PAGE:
_________________
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    Current device: Palm Pre
    Device graveyard: Palm Vx, Cassiopeia E100, LG Phenom HPC, Palm M515, Treo 300, Treo 600, Treo 650, Treo 700p, Axim X50v, Treo 800w



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  10.    #10  
    Originally posted by tjd414
    You have to ask. My Sprint Store had 2 (brand new store ... ) and pulled them from under the counter.

    They did have the Treo 300 on display, though!
    It's absurd to expect customers to ask to see a $600 phone. The only people that will ever buy these are people on this site that already know more about the phone than any Sprint store employee will ever know. Unless Handspring is having major league supply issues (very possible, given the fact that most Sprint stores only received one or two Treo 600s apiece in October and don't expect more for a few weeks) this represents total bungling of the phone's roll-out.

    I went into several of the Sprint stores in Silicon Valley and the few stores that had a Treo 600 two weeks ago were reluctant to even show the phone. (And don't get me started about the kids they have working in the Sprint stores. The amazing thing is how similar they all are and how they try to make it seem like they're doing you a favor by showing you the phones...) How many people are going to buy a $600 phone without being able to try it? In a sense, all the early adopters at Treocentral have become beta testers for the rest of us, and we appreciate your honest evaluations and solutions to the various issues already identified. I'm keeping copies of the better threads on my computer for future reference.
  11. #11  
    QC problem is a very valid concern for me. I'm thinking of jumping boat to Nokia 6600 because of the QC problems so far. Here's a list:

    battery indicator
    battery not charge
    headset jack
    missed calls
    speaker blown

    I don't want to have to send in my phone for warranty repairs every month or two. I also plan to keep it for longer than the 1 year warranty!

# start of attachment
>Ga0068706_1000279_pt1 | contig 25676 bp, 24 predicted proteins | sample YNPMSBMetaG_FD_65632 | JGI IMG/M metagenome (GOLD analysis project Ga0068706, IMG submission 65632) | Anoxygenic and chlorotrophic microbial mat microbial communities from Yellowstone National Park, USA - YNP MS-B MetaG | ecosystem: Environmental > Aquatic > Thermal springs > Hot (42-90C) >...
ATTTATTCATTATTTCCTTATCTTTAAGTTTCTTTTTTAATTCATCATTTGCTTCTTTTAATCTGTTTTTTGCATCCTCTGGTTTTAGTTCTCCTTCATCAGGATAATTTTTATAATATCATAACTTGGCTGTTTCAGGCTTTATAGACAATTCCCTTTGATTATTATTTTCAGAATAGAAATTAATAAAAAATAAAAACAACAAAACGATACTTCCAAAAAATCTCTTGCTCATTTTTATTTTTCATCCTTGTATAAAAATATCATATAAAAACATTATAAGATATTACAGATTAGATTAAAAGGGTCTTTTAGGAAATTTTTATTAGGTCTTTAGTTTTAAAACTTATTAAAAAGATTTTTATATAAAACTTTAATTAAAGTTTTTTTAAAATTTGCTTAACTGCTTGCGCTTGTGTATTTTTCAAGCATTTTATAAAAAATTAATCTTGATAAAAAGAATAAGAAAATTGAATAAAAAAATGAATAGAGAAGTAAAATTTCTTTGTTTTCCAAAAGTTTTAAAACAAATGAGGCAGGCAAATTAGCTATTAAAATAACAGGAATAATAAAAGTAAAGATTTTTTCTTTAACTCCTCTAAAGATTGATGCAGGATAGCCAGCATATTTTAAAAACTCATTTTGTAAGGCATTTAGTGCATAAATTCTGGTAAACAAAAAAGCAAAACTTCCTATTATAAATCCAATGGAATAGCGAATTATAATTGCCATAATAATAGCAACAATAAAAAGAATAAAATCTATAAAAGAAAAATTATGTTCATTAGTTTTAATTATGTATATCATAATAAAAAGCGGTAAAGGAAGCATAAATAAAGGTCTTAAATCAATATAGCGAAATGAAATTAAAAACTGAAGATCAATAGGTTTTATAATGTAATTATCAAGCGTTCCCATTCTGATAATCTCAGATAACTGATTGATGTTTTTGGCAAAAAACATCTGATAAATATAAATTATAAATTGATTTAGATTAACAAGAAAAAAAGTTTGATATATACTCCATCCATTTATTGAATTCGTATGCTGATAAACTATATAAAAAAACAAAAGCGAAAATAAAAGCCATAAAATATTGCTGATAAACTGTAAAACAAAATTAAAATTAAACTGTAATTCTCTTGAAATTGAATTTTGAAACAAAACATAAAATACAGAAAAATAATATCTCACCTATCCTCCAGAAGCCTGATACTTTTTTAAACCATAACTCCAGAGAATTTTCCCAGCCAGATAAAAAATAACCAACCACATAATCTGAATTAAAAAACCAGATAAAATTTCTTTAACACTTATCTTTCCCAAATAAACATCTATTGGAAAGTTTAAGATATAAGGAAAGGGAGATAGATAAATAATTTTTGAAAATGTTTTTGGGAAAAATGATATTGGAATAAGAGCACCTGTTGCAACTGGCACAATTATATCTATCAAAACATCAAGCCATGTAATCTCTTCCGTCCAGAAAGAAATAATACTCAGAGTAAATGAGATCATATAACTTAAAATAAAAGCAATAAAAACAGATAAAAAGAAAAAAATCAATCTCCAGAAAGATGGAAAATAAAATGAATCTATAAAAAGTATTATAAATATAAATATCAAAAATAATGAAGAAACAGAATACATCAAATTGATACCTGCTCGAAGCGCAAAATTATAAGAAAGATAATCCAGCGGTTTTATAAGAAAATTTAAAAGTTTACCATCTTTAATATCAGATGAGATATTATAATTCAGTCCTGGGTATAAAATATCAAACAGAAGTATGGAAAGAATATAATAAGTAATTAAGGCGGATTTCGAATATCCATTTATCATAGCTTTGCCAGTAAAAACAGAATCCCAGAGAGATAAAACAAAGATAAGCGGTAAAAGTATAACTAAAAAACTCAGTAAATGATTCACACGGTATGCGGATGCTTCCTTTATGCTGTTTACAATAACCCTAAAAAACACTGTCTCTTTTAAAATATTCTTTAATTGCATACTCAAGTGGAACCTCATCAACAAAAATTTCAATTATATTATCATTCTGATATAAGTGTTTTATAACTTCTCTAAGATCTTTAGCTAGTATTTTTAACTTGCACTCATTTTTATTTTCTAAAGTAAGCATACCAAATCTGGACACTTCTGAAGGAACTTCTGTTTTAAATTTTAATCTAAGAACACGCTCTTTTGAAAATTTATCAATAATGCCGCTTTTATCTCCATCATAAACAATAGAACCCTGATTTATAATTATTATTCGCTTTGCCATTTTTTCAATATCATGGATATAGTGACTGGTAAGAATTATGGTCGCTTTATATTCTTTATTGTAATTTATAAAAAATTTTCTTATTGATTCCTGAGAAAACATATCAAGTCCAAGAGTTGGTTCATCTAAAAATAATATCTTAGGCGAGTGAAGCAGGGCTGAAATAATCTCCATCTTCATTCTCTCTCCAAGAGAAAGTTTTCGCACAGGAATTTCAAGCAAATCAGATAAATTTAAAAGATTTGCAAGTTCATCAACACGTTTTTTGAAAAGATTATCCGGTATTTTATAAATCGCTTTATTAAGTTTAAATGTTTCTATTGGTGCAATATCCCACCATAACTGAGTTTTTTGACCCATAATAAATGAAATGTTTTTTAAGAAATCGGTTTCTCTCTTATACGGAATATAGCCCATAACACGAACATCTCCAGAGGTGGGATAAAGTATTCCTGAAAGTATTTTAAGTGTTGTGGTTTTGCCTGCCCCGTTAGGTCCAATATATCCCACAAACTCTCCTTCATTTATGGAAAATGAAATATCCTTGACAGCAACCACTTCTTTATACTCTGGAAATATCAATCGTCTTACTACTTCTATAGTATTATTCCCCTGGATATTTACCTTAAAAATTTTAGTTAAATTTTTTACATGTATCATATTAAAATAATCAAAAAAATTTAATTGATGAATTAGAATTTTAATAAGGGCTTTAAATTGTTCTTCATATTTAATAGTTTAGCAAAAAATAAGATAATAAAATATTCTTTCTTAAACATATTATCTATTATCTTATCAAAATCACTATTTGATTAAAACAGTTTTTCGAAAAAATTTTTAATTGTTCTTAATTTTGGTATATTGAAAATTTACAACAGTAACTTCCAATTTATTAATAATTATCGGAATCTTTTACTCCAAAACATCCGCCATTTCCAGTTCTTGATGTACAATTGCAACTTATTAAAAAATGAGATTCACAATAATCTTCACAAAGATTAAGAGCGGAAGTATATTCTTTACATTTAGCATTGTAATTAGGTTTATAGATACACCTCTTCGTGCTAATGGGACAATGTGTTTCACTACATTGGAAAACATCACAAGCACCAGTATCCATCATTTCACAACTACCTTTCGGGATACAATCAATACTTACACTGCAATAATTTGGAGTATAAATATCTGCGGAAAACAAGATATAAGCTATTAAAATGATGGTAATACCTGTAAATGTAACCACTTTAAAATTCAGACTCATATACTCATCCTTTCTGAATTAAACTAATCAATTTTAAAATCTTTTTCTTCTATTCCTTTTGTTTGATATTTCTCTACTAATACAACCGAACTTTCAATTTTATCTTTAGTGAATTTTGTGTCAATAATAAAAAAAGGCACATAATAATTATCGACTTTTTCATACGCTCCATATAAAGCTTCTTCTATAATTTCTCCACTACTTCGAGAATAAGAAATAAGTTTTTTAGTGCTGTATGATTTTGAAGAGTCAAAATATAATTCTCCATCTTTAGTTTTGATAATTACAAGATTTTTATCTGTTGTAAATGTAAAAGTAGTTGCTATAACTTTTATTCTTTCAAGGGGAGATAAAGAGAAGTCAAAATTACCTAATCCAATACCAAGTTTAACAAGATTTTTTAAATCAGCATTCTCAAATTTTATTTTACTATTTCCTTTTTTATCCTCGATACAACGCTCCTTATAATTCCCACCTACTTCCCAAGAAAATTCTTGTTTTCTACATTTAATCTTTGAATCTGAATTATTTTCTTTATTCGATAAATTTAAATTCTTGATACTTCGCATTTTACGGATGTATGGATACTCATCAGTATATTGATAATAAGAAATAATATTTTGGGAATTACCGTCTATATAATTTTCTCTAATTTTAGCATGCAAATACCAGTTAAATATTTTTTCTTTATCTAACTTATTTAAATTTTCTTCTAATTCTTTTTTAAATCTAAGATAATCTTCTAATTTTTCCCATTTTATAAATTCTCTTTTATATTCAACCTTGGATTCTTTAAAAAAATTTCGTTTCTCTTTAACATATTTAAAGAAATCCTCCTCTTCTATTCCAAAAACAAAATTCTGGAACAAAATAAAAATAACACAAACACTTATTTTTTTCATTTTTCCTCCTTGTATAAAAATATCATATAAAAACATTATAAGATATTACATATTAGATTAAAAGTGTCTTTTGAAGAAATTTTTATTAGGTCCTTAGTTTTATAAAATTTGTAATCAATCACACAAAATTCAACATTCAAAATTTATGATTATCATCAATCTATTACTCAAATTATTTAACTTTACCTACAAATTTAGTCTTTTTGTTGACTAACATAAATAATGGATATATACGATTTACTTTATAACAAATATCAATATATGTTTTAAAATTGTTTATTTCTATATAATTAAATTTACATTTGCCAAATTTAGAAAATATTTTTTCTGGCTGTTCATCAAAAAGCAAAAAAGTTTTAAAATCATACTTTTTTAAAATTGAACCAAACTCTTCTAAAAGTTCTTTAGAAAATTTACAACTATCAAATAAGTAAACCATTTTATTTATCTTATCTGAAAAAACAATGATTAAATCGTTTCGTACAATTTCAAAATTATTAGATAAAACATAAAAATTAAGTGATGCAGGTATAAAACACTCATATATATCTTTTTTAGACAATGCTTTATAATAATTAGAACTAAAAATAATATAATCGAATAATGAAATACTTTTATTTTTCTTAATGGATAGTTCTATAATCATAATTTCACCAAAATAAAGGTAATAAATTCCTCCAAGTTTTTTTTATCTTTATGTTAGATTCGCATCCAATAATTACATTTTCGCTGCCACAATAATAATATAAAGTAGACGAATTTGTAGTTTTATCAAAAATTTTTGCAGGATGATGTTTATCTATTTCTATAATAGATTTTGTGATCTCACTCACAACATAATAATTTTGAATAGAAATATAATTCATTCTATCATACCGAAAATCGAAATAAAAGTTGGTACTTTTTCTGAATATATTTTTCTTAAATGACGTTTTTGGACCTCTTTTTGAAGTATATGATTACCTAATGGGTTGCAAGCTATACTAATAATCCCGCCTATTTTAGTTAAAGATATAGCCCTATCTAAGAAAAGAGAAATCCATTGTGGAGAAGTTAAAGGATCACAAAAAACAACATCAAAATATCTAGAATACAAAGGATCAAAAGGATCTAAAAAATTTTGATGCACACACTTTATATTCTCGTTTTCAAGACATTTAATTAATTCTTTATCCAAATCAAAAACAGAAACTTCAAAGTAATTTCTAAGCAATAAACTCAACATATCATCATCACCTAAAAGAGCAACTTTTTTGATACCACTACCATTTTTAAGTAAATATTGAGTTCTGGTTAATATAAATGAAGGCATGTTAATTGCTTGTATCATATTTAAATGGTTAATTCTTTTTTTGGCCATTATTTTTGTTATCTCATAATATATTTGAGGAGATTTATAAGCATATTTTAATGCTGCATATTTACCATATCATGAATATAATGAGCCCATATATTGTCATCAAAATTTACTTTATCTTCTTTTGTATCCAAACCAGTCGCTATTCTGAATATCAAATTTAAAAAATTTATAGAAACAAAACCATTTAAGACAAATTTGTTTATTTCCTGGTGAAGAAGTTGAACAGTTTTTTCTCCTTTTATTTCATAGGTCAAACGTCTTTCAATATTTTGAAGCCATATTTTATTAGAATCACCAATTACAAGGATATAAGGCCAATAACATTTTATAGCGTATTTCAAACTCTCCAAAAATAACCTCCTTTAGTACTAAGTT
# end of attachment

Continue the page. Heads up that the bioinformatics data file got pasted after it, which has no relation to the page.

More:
12.    #12  
    Originally posted by gfunkmagic


    Well, I think the issue of quality control relating to the Treo is definitely relevant considering the sketchy history and high failure rate of the Treo 300/270 models. I personally had to replace my T300 because of lid failure like many others here and also had to endure various issues like the RBOD and etc. Thus I can see why one would worry about the level of quality control in the next generation of Treos. Anyway having said that, with my short time with the Treo 600 (Sprint), I can say this is an exceptionally improved product in terms of quality and sturdiness. The phone seems much more substantial and the lack of moving parts (i.e flip lid) greatly reduces the likelyhood of a catastrophic accident. In all, I think this is a very well built device. However, it's hard to judge with the device only released for a few weeks. If you're really that concerned, I'ld wait a month or so to see more user feedbacks...
    Thanks for the reply. Did you get to try out the GSM version as well? RBOD? I had to look that one up on Google ("red blink of death") . Was that a significant problem for many users and was it eventually fixed by Handspring?

    I (briefly) retired my old Nokia cellphone for a Sony Ericsson T610, so a Bluetooth-enabled Palm may be a compromise if the Treo doesn't work out. Still, I'm hoping to start carrying just a single device ASAP.
  13.    #13  
    Originally posted by Poryphyron

    In answer to the original question, I have spent time with gsm and cdma units and can say that the build is much alike on both.
    I forgot to ask, does the GSM version feel significantly lighter than the Sprint version? I remember reading somewhere that the GSM version was somewhat lighter.
  14. #14  
    Can't comment on the CDMA or US GSM versions and certainly can't make any meaningful comparison, but the Orange GSM Treo 600 seems to be a very well built device: physically solid, creak-free, well finished. I've only had it two weeks or so but so far I've had no problems at all with the construction.